This builds only the compiler and the RTL instead of the whole FPC. Because of the limited capabilities of the embedded systems supposed to be used, building all packages is not useful. However, one must be careful to avoid overwriting an existing arm compiler on the system. If this is the case, INSTALL_PREFIX should be used to install into a different directory and switch between those.

SUBARCH is required and should match your target processor, e.g.:

  • for the LPC 21xx parts which are ARM7TDMI (not to be confused with armv7!) based use SUBARCH=armv4
  • for cortex-m3 parts (stellaris, stm32, etc) use SUBARCH=armv7m
  • for cortex-m devices that support DSP extensions use SUBARCH=armv7em. The compiler does not yet support the cortex-m* FPU
  • for cortex-m0 devices use -Cparmv6m

NXP LPC2124 example

Below you find a simple example program for the LPC2124 microcontroller, save it as tled1.pp to follow the description. The program is made for development boards like the LPC-WEB from OLIMEX ( When you press button 1, led 1 lights for a certain time, same for button 2 and led 2.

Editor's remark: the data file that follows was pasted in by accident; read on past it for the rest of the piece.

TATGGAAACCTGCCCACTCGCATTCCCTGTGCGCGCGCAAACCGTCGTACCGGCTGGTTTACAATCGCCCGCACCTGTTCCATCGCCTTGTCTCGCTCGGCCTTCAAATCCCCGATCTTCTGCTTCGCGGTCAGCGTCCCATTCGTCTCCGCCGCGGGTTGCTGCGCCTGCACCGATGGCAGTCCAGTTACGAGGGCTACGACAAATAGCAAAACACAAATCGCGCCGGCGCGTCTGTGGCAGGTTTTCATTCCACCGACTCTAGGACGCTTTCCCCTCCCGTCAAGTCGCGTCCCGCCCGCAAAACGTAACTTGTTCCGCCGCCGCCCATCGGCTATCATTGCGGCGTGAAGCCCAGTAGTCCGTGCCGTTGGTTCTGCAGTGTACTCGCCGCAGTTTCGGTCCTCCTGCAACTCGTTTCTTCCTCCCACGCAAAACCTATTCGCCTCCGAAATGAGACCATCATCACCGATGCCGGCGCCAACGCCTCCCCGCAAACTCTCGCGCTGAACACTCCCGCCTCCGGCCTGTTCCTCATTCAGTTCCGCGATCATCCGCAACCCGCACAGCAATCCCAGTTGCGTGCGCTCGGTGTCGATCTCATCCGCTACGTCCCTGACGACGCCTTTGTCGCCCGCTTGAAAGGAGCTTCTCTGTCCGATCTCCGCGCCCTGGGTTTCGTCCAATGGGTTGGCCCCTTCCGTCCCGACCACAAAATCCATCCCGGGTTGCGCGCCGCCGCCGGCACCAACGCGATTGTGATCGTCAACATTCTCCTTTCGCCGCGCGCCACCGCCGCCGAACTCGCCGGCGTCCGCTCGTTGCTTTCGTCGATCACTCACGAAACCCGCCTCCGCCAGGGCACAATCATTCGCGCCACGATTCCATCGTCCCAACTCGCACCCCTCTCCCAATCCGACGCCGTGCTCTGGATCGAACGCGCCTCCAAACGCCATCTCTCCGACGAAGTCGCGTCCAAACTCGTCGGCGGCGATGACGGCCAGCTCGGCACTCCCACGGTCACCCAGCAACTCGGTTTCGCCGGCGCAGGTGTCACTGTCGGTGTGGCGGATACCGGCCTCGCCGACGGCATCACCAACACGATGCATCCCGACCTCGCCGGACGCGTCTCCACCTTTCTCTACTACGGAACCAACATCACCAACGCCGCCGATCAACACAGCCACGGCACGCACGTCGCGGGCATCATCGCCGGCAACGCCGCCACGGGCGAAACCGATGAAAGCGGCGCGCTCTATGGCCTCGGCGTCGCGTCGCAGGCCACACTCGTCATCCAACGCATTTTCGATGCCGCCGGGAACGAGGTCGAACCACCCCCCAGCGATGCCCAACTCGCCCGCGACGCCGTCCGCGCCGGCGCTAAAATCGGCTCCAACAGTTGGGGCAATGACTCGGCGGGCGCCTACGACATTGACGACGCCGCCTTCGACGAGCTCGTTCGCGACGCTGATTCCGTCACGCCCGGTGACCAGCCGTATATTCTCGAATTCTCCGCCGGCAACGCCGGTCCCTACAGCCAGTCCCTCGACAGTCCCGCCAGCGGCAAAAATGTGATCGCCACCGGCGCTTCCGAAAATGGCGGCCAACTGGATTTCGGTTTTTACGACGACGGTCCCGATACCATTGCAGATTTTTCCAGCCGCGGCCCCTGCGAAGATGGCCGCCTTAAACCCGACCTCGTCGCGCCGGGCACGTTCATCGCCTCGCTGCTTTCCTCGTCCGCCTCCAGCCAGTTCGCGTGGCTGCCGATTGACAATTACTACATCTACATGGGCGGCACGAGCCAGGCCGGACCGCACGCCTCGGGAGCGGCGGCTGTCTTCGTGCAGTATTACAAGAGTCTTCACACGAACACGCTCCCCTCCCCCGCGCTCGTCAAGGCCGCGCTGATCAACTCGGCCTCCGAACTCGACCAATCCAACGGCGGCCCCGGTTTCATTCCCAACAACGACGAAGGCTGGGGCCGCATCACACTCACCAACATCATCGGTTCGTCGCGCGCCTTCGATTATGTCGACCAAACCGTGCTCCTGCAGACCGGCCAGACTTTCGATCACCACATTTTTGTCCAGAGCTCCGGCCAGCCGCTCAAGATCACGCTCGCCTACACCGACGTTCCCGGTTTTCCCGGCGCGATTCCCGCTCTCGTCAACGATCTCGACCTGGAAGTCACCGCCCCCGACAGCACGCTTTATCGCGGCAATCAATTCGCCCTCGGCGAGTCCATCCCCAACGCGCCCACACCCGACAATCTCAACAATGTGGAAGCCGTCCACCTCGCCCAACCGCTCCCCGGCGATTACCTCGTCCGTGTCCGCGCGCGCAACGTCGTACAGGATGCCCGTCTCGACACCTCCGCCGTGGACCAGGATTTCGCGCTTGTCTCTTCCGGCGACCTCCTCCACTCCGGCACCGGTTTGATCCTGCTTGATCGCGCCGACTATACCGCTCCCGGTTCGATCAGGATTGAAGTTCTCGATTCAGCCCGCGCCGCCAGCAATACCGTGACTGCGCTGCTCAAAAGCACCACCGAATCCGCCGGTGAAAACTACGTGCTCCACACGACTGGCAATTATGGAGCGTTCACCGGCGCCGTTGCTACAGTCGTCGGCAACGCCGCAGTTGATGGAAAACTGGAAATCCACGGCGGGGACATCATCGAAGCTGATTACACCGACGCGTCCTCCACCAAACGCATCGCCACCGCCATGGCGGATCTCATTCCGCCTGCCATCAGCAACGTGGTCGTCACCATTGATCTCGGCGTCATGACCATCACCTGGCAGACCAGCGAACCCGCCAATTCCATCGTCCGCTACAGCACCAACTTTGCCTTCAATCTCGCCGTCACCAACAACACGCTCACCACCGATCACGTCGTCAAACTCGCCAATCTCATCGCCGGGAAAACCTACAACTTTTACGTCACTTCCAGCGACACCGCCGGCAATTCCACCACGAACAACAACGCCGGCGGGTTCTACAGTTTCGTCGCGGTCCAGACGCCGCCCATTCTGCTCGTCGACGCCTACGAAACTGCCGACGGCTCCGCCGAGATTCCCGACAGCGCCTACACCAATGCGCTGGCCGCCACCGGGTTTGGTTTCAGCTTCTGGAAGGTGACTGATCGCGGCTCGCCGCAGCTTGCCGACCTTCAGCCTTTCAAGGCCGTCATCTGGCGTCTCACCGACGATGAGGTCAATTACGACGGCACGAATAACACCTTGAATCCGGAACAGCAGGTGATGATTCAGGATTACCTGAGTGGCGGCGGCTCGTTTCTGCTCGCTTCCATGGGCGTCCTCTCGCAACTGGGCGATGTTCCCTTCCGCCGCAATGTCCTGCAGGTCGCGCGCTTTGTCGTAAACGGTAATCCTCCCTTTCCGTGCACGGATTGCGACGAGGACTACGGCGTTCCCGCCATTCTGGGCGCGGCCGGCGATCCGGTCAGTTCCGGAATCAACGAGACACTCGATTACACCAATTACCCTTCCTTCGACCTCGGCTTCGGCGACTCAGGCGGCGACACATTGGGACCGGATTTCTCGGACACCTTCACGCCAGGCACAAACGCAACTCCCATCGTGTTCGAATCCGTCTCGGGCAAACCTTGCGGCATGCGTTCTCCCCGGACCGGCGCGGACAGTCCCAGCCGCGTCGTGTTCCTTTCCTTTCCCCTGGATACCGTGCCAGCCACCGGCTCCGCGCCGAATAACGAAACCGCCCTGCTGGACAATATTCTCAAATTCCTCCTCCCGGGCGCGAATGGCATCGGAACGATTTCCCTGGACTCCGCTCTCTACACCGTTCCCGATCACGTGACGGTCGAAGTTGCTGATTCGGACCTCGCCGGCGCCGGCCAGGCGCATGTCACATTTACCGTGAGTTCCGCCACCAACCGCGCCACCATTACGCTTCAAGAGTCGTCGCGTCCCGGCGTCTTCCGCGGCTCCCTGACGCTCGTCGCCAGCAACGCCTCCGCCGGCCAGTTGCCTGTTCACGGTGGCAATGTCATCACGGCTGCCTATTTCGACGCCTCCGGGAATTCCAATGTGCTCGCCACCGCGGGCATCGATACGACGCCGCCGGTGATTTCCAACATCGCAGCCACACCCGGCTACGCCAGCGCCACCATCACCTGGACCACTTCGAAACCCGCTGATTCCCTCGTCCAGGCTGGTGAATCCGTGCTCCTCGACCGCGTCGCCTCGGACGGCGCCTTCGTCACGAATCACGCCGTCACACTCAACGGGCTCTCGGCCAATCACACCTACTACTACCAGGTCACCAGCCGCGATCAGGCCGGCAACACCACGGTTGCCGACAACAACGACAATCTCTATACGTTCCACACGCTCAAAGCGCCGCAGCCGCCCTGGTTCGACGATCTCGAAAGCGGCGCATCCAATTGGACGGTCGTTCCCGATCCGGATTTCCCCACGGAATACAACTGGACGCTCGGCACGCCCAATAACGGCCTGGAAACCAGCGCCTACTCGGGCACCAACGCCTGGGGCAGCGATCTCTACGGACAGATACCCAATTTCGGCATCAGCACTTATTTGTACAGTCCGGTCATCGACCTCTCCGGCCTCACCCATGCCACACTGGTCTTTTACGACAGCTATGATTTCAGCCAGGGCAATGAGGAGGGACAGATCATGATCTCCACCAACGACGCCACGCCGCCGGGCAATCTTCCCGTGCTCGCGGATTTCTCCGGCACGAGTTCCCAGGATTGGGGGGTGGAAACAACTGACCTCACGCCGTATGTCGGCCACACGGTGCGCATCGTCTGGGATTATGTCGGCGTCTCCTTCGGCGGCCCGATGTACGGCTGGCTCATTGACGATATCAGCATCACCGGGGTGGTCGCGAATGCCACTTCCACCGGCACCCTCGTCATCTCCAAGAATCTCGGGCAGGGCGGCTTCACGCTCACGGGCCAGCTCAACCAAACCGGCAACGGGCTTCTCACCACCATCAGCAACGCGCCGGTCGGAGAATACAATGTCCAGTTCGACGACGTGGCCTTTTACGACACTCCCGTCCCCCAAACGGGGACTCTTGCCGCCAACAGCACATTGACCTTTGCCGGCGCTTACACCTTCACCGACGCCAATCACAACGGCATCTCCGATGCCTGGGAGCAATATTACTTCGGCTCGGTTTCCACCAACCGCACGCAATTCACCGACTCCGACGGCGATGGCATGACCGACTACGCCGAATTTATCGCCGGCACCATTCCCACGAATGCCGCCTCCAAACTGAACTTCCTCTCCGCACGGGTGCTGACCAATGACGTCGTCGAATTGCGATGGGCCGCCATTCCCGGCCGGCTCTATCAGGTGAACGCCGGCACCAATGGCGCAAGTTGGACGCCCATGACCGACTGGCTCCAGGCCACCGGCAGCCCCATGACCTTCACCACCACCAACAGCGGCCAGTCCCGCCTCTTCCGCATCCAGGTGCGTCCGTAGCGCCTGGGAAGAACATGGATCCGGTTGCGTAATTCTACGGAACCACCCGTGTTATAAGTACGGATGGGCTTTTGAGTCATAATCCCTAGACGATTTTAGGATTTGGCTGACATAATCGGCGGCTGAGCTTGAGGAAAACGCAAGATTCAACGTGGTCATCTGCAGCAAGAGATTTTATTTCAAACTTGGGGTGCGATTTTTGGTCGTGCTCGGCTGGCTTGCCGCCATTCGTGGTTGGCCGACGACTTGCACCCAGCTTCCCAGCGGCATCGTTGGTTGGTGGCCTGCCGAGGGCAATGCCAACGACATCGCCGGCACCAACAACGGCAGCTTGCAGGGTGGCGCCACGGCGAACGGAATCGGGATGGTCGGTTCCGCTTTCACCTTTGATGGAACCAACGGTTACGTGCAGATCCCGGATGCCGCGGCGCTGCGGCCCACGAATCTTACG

procedure Wait(d : dword);
  while d<>0 do

  { initialize PLL }

  { initialize LEDs }
  { port 0.8: output }
  { port 0.10: output }

  { turn off both LEDs }

  { initialize button inputs }
  { port 0.9: input }
  { port 0.15: input }

  { endless loop}
  while true do

      { button 1 pressed }
      if TBitvector32(GPIO0_IOPIN)[15]=0 then
          { turn on LED, inverse logic }
          { wait }
          {  turn off LED, inverse logic }

      { button 2 pressed }
      if TBitvector32(GPIO0_IOPIN)[9]=0 then
          { turn on LED, inverse logic }
          { wait }
          { turn off LED, inverse logic }

If FPC for arm-embedded is installed as described above, the program can be compiled by

fpc -Parm -Tembedded -Wplpc2124 tled1.pp

tells the compiler to compile for arm.


tells the compiler to compile for the embedded target.


tells the compiler to compile for the NXP LPC 2124. This has two effects: first, a unit (lpc21x4 in this case) containing the startup code and the port etc. definitions for this controller is loaded. Further, the compiler uses a linker script which fits the needs of this controller.

The result of the compiler is a .hex file which can be programmed by the NXP flash programming utility.